Seed Sowing in March

This post was written earlier this week – sorry about the delay!

I’ve had to swap my days at work this week because at 4am on Monday morning, I was wide awake with a dodgy back that spasmed and would not let me rest. At 28, this is a muscular problem that I’ve lived with for years and, if I’m honest, really pisses me off. I get osteopathy, I stretch, I’m now building core strength at the gym, but it’s still getting me. And so early in the growing season, too. Pah. Well, all I can do is keep stretching, keep building my back and core strength and hopefully, one day, I won’t have to (mis)manage it so carefully.

Last Friday and Saturday I spent in and out of London, riding on the Tube, battling crowds, and seeing friends. The seeing friends part was great, but London just doesn’t really *do* anything for me anymore. I used to think it was busy and exciting and full of cultural wonders. OK, I concede there’s a lot to see there – we went to Borough Market and there were some great food stalls there, and I do enjoy the museums – but… I wouldn’t want to be in the thick of it. I’m just not a crowded place kind of person. It’s been a bit of a revelation for me because so many of my school friends have moved there (we’re only about 50 mins away from central London on the train), and in the back of my mind I always wondered what I was missing out on. If I’d make a mistake in not moving there with them, being a part of that whole scene.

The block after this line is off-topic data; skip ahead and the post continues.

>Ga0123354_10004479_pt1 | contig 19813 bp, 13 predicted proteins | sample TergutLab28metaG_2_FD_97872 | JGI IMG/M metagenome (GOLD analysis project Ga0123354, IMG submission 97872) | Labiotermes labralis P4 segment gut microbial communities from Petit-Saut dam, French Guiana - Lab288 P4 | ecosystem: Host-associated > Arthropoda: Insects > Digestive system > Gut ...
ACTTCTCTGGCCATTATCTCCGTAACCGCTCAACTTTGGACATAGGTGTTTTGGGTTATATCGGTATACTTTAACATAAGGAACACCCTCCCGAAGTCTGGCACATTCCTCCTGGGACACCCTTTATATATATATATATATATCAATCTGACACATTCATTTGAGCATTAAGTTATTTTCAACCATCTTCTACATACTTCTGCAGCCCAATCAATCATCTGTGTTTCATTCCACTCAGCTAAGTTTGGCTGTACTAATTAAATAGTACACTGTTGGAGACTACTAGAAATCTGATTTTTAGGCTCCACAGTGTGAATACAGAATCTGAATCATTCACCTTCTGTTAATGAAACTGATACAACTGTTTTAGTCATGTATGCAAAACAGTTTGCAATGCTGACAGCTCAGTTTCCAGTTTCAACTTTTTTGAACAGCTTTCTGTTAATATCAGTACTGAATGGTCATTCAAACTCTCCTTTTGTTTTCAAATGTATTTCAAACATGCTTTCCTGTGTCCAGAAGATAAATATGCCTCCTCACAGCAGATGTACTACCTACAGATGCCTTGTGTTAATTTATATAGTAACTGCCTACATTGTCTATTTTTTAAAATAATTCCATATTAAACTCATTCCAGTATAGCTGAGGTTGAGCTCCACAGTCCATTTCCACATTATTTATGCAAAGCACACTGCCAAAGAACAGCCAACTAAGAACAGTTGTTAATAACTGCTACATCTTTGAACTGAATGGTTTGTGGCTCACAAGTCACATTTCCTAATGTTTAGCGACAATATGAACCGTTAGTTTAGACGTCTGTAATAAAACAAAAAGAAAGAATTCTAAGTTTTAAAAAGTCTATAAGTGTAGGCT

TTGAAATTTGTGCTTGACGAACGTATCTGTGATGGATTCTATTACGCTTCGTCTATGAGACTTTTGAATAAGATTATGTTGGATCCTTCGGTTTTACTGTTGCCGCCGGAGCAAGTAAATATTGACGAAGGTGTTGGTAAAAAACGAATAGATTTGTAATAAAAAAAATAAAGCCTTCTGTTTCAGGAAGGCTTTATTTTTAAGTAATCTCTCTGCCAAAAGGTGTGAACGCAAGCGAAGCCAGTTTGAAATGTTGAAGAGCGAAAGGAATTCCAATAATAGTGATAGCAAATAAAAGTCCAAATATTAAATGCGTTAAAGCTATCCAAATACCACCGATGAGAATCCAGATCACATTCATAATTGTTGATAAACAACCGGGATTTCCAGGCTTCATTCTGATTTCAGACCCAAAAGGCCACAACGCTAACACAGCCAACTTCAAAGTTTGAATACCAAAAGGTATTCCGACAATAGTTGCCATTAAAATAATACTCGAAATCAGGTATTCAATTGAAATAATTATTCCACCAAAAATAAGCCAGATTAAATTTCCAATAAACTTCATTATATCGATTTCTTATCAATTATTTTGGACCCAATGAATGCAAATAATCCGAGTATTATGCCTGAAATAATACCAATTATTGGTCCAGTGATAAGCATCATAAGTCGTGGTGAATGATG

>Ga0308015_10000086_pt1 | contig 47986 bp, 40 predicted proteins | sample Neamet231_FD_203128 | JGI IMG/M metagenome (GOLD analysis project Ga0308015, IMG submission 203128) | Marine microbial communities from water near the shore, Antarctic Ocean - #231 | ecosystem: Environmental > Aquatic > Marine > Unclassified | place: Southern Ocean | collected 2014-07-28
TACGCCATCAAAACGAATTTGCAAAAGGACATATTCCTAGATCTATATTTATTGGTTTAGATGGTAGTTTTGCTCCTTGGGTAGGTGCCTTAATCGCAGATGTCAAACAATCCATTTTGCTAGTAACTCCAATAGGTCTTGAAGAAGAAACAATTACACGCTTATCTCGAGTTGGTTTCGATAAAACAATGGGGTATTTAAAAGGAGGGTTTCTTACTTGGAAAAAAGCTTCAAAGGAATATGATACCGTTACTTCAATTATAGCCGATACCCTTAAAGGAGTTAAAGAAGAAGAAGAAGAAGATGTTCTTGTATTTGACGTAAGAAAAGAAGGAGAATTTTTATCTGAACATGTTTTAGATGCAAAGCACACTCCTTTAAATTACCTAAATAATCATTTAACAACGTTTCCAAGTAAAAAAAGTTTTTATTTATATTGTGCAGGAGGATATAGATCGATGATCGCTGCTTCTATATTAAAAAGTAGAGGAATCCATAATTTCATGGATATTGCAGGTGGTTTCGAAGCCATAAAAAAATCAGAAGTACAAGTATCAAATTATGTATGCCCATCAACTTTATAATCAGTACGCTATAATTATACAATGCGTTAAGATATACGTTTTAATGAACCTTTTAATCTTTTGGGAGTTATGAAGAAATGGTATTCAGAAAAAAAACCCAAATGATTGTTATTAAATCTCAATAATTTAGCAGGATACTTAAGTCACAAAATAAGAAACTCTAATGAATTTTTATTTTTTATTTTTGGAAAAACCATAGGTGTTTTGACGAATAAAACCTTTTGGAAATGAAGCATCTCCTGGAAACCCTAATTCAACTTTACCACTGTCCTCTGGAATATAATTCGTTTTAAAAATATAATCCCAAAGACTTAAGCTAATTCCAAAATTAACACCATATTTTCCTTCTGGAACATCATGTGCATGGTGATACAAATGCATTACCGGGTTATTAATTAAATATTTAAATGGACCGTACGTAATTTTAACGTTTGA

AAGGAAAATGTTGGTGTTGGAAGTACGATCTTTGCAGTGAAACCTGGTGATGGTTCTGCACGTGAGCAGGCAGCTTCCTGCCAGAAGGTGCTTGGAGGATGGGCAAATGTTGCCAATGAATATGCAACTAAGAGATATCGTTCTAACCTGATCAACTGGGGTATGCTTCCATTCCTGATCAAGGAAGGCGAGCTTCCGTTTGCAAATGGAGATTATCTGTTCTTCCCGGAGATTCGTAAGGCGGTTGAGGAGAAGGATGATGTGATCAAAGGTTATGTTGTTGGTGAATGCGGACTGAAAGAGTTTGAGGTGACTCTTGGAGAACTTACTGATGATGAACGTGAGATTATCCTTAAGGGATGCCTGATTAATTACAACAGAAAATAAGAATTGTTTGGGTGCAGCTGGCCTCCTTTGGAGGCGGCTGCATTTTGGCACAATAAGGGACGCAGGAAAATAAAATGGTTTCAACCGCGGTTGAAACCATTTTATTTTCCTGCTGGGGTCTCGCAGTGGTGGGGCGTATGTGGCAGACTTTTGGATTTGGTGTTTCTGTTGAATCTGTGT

But even after two days of being in and out of central London, east London, west London… I just think, geesh, I couldn’t be there every day. Maybe it’s just me, but there’s this feeling that you just have to keep going because you can’t stop, there just isn’t time and you’ll get in the way. Then there’s noise. And stuff. And people everywhere. No downtime. And then this feeling of competition and fighting your way out because you don’t want to be sucked into a big, faceless crowd.